His sentiments came months before the revelations of inflated procurement costs and outright theft in government came to the fore.
Half of Kenyan respondents in the PwC survey reported to have witnessed or given a bribe, in prevalence rates that are double the global average.
These high levels of corruption have been noted by luminaries. During his trip to Nairobi in July last year, US President Barack Obama described Kenya's corruption levels as historical.
"It's clear we've reached a scale of looting that surpasses anything we've had in Kenyan history," Mr Obama said.
This theme was revisited by Pope Francis during his visit to Kenya in November last year. The Pope said corruption was a "cancer" and "a way of death" that was eating up the Kenyan society.
The PwC survey says rates of economic crimes in Kenya had dramatically risen to 17 per cent in just one year, catapulting the country to position three globally, seven percentage points behind South Africa.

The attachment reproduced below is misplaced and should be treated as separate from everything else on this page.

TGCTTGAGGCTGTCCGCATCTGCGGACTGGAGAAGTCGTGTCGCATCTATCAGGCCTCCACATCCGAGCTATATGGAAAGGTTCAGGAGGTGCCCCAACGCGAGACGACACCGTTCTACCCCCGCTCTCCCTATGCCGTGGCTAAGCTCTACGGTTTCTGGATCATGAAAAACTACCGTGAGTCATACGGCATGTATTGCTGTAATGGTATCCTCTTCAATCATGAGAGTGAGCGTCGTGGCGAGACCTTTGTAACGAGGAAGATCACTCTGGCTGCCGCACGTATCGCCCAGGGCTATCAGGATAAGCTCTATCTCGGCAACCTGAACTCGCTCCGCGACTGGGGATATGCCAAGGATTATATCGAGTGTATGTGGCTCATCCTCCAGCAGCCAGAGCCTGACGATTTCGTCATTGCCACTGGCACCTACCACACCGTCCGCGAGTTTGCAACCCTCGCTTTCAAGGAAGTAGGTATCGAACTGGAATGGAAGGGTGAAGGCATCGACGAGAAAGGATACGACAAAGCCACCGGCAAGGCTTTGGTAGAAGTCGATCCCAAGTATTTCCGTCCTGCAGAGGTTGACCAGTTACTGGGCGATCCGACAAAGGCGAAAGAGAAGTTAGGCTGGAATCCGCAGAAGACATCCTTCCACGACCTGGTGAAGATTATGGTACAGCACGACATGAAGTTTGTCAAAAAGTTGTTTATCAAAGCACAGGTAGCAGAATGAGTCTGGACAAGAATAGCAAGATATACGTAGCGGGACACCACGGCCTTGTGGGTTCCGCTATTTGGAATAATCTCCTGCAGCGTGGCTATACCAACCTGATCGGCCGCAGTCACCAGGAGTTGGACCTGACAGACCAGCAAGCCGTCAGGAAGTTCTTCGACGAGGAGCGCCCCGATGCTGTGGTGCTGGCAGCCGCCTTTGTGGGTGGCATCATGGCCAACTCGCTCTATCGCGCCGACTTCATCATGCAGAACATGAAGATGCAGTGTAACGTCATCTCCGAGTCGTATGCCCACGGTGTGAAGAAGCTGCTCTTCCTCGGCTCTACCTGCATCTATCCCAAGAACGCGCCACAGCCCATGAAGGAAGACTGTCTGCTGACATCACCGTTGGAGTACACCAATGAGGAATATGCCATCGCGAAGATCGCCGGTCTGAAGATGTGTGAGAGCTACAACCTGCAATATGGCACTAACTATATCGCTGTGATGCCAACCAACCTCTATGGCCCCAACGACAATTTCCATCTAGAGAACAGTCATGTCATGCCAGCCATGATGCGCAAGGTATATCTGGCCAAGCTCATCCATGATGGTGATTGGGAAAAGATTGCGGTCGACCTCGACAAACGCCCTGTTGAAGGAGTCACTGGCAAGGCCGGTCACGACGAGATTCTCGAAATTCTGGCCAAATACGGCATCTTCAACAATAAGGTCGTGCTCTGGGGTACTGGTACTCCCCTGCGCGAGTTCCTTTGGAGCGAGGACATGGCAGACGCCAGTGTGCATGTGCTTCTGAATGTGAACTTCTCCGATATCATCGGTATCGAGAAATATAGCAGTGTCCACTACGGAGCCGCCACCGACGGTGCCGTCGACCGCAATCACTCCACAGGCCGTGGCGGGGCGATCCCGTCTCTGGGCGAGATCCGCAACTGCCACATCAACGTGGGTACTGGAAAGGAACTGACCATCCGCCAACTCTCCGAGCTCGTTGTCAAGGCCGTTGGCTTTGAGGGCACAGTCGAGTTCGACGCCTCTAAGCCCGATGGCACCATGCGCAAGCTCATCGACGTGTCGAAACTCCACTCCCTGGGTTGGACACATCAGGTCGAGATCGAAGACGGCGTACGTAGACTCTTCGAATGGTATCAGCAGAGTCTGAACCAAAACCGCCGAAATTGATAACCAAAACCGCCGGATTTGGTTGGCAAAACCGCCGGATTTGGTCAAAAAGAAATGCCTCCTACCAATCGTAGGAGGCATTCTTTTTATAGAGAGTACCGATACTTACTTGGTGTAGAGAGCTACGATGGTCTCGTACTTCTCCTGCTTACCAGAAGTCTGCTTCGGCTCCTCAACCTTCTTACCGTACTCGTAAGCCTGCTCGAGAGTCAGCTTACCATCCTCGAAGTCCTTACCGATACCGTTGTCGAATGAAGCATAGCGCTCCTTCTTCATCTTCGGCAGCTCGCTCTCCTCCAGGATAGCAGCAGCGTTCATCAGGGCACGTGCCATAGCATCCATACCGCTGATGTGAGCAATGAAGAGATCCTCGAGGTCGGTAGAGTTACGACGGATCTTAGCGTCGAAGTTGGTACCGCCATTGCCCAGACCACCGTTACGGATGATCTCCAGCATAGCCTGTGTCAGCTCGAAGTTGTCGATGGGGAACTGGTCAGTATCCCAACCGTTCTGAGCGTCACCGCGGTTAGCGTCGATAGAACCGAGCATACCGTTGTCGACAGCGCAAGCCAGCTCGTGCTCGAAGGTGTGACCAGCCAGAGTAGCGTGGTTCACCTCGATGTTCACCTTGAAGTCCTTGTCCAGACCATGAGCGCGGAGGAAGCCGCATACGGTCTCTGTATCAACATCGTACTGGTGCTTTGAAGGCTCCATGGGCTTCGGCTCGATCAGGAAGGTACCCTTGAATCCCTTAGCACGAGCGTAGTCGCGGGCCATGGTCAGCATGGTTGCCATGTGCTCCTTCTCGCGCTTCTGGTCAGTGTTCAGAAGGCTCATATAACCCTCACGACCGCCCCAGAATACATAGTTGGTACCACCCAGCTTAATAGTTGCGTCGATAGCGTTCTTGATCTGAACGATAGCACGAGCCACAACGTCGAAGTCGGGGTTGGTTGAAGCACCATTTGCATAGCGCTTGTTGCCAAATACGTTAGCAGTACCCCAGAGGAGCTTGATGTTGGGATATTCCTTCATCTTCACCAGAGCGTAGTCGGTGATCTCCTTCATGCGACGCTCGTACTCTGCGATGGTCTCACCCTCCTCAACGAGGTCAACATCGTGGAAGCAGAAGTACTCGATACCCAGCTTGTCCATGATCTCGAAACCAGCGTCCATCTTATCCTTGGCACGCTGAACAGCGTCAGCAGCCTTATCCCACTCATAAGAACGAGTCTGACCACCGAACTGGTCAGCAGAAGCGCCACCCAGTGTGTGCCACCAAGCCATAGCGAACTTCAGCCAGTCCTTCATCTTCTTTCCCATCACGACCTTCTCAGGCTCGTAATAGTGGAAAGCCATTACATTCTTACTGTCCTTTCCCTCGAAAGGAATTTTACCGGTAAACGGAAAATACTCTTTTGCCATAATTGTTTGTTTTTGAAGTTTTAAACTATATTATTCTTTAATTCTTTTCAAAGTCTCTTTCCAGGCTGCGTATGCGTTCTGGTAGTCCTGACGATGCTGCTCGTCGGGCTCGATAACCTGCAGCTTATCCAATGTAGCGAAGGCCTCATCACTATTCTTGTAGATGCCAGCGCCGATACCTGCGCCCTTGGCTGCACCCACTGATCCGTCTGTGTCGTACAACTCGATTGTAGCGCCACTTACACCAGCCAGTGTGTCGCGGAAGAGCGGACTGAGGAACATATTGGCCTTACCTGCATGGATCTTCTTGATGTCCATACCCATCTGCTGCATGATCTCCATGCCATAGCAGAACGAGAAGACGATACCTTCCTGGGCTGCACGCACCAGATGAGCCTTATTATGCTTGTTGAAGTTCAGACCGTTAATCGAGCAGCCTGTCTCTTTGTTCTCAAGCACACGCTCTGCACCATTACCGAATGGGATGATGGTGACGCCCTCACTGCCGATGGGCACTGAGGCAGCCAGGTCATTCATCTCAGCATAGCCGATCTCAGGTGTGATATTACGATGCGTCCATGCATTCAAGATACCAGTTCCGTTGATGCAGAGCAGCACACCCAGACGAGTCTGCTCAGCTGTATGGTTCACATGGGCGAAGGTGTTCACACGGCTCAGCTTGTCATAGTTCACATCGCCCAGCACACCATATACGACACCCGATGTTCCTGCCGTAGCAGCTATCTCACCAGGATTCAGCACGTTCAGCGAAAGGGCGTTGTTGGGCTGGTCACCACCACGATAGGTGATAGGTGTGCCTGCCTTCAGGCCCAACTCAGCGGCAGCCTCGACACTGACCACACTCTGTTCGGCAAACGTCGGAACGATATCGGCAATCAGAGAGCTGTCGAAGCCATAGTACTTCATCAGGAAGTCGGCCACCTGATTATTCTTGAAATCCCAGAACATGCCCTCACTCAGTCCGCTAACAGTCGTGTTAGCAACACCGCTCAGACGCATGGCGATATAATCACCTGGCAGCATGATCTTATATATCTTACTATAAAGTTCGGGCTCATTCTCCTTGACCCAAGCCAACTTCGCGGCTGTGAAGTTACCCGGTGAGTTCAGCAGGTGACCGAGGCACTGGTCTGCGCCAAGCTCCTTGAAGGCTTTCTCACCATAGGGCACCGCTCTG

Sixty-one per cent of the respondents from 99 organisations spanning different economic sectors said they had suffered some form of economic crimes in the last 24 months — a nine per cent increase from 2014s 52 per cent.
South Africa (69 per cent) and France (68 per cent) were the countries standing between Kenya and the dubious prize of the country with the highest score of economic crimes.
Zambia tied with Kenya at 61 per cent in a survey that saw all the four African countries surveyed feature among the top-ten countries. Nigeria was the fourth African country in the survey.
And in a foreboding statistic, Kenya topped the list of countries where respondents had little faith in their law enforcement agencies. Seventy-two per cent of respondents said that their law enforcement agencies were not well equipped to combat what is fast turning into a national crisis. This was against the global average of 44 per cent.
Most organisations would rather discipline the culprit internally with the eventual sanction losing their jobs, it was noted.